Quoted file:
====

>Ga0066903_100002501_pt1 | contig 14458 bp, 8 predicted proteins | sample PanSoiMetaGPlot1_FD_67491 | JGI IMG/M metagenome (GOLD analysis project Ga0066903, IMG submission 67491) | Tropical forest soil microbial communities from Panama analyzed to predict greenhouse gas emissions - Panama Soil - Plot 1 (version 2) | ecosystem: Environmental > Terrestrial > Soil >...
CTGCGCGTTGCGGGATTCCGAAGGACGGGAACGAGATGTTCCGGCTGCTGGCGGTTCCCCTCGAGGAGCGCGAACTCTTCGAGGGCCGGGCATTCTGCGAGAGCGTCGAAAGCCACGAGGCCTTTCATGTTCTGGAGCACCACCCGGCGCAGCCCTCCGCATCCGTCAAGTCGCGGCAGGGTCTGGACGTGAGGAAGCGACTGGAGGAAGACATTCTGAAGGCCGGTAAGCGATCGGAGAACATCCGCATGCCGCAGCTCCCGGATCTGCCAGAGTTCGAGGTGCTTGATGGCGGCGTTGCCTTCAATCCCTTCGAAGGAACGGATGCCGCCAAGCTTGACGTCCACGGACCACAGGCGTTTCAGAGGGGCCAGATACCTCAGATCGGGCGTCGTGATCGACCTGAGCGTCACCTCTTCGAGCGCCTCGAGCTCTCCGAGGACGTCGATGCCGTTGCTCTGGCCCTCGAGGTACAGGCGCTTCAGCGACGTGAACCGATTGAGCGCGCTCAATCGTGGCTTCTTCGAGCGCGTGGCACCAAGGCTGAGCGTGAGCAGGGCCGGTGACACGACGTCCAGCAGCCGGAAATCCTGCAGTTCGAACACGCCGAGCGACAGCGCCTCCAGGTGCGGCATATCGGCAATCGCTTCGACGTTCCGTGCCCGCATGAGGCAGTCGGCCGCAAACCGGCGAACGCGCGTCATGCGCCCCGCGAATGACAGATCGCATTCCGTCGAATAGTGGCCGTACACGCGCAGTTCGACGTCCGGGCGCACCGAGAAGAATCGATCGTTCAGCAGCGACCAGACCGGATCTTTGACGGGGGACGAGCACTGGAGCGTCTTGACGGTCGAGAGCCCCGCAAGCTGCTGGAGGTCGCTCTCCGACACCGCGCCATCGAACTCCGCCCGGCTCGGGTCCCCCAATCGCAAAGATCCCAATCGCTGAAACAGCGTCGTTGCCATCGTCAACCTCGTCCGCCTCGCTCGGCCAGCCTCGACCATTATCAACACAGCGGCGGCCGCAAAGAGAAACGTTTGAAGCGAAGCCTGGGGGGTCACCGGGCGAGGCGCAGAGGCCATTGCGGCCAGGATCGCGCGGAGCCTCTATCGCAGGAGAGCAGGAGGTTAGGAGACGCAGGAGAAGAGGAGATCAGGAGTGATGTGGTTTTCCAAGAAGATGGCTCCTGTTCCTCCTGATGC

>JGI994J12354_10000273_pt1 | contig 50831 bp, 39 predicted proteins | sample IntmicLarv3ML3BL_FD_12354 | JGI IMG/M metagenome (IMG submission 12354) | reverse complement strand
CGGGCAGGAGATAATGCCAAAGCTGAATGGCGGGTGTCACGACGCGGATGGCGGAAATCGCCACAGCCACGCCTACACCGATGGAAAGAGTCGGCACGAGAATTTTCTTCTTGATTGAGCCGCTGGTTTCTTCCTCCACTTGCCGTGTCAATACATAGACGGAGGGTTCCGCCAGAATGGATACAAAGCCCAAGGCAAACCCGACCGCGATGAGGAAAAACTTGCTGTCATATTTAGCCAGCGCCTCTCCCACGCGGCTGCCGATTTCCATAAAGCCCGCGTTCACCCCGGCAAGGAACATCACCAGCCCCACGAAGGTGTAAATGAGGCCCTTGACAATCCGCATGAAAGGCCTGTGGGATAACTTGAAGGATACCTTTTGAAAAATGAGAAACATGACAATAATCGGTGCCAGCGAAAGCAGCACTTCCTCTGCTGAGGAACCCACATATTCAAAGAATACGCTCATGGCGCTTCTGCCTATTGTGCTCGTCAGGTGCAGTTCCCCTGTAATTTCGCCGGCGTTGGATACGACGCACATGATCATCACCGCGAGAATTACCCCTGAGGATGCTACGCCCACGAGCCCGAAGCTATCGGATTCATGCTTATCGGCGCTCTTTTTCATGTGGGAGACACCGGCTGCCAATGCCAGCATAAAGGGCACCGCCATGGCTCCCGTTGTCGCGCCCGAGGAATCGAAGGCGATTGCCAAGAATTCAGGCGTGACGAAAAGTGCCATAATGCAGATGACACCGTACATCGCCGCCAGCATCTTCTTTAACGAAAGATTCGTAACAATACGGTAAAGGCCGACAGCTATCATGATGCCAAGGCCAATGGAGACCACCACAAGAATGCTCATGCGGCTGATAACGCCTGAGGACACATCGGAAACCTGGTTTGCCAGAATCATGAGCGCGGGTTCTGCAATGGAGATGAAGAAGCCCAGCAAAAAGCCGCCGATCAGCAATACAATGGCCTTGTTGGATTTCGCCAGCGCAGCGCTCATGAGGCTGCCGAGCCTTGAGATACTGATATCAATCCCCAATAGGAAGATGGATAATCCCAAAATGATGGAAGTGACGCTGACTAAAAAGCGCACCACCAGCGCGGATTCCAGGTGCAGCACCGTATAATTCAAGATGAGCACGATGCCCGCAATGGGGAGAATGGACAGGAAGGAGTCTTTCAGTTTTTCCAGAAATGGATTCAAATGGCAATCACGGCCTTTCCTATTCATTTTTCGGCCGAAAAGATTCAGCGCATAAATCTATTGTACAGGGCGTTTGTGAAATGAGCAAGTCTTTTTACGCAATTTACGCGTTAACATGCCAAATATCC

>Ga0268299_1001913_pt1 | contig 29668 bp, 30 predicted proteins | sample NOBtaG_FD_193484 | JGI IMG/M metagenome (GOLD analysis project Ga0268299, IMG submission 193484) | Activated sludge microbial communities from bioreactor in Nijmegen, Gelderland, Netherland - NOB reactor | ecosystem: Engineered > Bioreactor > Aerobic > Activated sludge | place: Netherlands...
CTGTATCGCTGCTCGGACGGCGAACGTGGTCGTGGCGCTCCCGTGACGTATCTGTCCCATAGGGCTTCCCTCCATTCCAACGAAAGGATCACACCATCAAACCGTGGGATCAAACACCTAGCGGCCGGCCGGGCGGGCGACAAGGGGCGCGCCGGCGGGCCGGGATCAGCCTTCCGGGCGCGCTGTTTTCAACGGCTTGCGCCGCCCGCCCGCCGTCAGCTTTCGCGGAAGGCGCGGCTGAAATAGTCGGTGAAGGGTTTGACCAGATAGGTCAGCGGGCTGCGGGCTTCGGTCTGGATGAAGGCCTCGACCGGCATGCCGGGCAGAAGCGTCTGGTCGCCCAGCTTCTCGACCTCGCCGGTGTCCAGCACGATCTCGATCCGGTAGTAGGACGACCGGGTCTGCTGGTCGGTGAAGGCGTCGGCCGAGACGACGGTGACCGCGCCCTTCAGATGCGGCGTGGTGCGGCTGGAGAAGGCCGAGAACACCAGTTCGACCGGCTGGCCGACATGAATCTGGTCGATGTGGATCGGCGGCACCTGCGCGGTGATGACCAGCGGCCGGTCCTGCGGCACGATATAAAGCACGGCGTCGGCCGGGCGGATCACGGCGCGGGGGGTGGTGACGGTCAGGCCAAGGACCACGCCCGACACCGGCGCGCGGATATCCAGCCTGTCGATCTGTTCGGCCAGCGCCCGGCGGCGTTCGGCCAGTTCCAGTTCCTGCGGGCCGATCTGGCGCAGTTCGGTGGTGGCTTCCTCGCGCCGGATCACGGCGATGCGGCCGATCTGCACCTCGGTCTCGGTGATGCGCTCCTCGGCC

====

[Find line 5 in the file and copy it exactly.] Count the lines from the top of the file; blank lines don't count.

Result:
>Ga0268299_1001913_pt1 | contig 29668 bp, 30 predicted proteins | sample NOBtaG_FD_193484 | JGI IMG/M metagenome (GOLD analysis project Ga0268299, IMG submission 193484) | Activated sludge microbial communities from bioreactor in Nijmegen, Gelderland, Netherland - NOB reactor | ecosystem: Engineered > Bioreactor > Aerobic > Activated sludge | place: Netherlands...